A&E Medical Negligence
Have you been the victim of medical negligence in an A&E Department? Claims National is a medical negligence specialist who can provide you with free help and advice in relation to making a compensation claim for medical negligence.
A&E medicine can include a wide spectrum of diagnosis and treatment. The most common potential medical negligence within an A&E involves missed fractures, missed severed nerves or tendons. Failures to diagnose more serious conditions such as Heart attacks can lead to a patient after attend A&E with chest pains, being sent home undiagnosed and shortly after dying. Failure to diagnose problems that untreated can lead to sub-arachnoid hemorrhage such as head injury, abdominal pain or severe infection.
Our team will be able to tell you if you are eligible to make a No Win – No Fee claim. We ensure that you receive 100% of your compensation. Whether you win or lose, you will not have to pay any solicitor’s fees.
A and E negligence comes in all different shapes and sizes. A and E departments cover a wide range of injuries and conditions and therefore the staff in an A and E department are usually always busy. However A and E staff have a duty of care, of which instructs them to cater for your needs to the best of their ability which is sometimes neglected in stressful periods, possibly causing pain and suffering for patients. Examples of accident and emergency negligence are:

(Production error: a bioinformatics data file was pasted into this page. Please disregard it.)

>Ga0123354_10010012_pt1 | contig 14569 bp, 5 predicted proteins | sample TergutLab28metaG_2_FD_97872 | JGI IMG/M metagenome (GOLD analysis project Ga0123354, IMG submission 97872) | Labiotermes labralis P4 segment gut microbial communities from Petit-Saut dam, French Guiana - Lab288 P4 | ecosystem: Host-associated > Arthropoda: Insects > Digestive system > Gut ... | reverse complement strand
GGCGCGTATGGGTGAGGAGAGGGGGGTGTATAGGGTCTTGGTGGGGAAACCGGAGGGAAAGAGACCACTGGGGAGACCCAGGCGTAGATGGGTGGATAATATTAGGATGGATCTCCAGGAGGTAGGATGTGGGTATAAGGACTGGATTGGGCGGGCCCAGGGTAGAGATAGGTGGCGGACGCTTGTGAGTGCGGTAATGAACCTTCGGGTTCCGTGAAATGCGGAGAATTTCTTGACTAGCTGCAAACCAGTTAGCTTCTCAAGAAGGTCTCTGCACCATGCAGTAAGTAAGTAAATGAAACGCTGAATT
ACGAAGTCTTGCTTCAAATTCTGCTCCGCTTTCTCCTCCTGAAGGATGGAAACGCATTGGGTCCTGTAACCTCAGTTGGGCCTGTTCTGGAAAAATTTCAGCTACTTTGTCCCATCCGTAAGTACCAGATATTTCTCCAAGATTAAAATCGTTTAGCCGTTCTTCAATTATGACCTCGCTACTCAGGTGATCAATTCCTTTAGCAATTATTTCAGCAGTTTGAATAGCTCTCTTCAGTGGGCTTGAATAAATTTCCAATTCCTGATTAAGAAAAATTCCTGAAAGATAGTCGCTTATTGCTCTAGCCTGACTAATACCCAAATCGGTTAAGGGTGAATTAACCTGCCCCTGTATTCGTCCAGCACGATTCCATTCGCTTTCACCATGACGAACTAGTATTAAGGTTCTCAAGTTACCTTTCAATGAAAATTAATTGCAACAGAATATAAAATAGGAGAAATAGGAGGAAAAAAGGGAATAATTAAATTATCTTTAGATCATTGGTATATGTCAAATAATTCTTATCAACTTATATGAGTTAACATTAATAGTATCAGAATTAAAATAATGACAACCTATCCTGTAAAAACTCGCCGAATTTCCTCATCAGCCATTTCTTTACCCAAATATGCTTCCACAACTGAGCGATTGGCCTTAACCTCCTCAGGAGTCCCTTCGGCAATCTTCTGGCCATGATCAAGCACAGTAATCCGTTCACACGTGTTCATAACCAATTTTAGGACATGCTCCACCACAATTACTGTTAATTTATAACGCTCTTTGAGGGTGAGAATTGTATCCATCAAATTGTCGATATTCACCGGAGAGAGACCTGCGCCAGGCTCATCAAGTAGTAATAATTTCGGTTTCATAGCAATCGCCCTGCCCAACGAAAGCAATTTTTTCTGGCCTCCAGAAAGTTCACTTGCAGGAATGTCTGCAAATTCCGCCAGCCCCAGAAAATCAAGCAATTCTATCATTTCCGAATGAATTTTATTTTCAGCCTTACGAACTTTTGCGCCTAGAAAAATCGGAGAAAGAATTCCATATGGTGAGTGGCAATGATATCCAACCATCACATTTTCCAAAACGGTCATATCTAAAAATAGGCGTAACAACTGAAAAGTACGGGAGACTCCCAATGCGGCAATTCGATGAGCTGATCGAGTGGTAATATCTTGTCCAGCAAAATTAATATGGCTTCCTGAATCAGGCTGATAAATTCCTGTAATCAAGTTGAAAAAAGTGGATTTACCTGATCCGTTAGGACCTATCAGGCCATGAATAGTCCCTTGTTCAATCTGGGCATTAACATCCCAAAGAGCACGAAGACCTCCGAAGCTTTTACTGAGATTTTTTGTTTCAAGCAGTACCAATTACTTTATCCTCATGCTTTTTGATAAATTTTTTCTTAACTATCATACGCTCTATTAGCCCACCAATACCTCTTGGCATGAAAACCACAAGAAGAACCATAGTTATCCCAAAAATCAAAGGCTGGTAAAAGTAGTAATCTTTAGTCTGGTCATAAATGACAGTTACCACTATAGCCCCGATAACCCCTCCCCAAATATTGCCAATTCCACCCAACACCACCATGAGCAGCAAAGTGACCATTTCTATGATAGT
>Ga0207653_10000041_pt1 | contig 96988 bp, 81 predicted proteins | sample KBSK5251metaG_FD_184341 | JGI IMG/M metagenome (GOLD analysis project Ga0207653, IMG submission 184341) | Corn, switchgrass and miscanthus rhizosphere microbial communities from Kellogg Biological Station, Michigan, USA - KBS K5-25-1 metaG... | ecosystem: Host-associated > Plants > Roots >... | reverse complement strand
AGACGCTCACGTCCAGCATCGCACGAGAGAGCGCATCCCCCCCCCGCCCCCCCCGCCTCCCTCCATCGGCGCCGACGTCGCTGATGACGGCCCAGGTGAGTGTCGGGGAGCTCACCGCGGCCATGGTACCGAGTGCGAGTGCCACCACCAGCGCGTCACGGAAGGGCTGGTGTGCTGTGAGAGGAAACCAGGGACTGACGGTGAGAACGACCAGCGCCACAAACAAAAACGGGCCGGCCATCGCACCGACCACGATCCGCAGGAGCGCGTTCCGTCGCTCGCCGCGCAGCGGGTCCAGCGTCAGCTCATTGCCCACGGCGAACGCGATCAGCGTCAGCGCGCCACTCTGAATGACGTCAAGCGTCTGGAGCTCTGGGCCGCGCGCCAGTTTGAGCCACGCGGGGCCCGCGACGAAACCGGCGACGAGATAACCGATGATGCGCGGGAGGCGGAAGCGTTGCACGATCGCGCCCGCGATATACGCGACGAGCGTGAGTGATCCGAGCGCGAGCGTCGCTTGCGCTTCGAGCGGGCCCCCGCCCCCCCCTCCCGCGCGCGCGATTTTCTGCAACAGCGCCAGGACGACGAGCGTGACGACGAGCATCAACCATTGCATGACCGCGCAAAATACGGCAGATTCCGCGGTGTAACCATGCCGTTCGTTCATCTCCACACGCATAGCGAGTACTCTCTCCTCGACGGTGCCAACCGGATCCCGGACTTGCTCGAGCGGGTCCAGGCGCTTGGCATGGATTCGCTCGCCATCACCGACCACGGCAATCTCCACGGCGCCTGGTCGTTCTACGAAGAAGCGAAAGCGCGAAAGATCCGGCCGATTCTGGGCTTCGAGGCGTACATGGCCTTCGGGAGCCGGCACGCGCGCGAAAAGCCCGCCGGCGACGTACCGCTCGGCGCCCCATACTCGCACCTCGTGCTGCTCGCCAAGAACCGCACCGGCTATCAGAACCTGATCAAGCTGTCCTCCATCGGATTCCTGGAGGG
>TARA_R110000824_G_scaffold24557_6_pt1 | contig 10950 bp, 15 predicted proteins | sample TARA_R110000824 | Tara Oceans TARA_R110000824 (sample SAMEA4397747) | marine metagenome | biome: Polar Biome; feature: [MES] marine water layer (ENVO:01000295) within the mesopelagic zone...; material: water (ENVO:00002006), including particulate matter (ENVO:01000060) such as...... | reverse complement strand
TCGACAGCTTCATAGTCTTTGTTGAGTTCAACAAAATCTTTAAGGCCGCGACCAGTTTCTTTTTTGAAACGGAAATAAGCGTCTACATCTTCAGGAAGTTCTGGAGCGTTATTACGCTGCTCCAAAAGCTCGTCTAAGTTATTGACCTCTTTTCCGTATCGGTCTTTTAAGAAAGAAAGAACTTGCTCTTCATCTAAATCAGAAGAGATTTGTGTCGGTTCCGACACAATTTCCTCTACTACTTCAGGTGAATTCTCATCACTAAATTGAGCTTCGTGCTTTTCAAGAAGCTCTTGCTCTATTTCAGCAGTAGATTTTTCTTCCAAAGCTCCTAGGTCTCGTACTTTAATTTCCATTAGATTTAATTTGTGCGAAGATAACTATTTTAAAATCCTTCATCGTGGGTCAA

- Failing to examine a patient properly or at all
- Failing to refer for x rays or misreading them
- Missing obvious symptoms
- Sending patients home who should have been admitted to hospital
- Late diagnosis
- Failing to spot that someone has had a heart attack or a punctured lung
- Missing obvious fractures
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A full example of an A and E negligence case is that of when a man had visited an A and E department in 2010, due to a jaw injury he had obtained whilst having an epileptic fit. It was established that the patient had a laceration to his chin, but no X ray was undergone. He was prescribed anti inflammatory tablets in A and E. Following this, the patient found he had problems with chewing his food and therefore made a visit to see his GP, who reassured him that the anti inflammatory tablets given by A and E would start to work soon enough. The patient’s condition continued to worsen until he could barely open his jaw before being referred as an urgent case to another hospital. He was diagnosed with a fracture this time, which was missed by the previous hospital due to A and E negligence, and therefore was able to make a claim for compensation for failure to carry out an X ray. His case settled out of court for a compensation sum of £20,000 to cover his pain and suffering.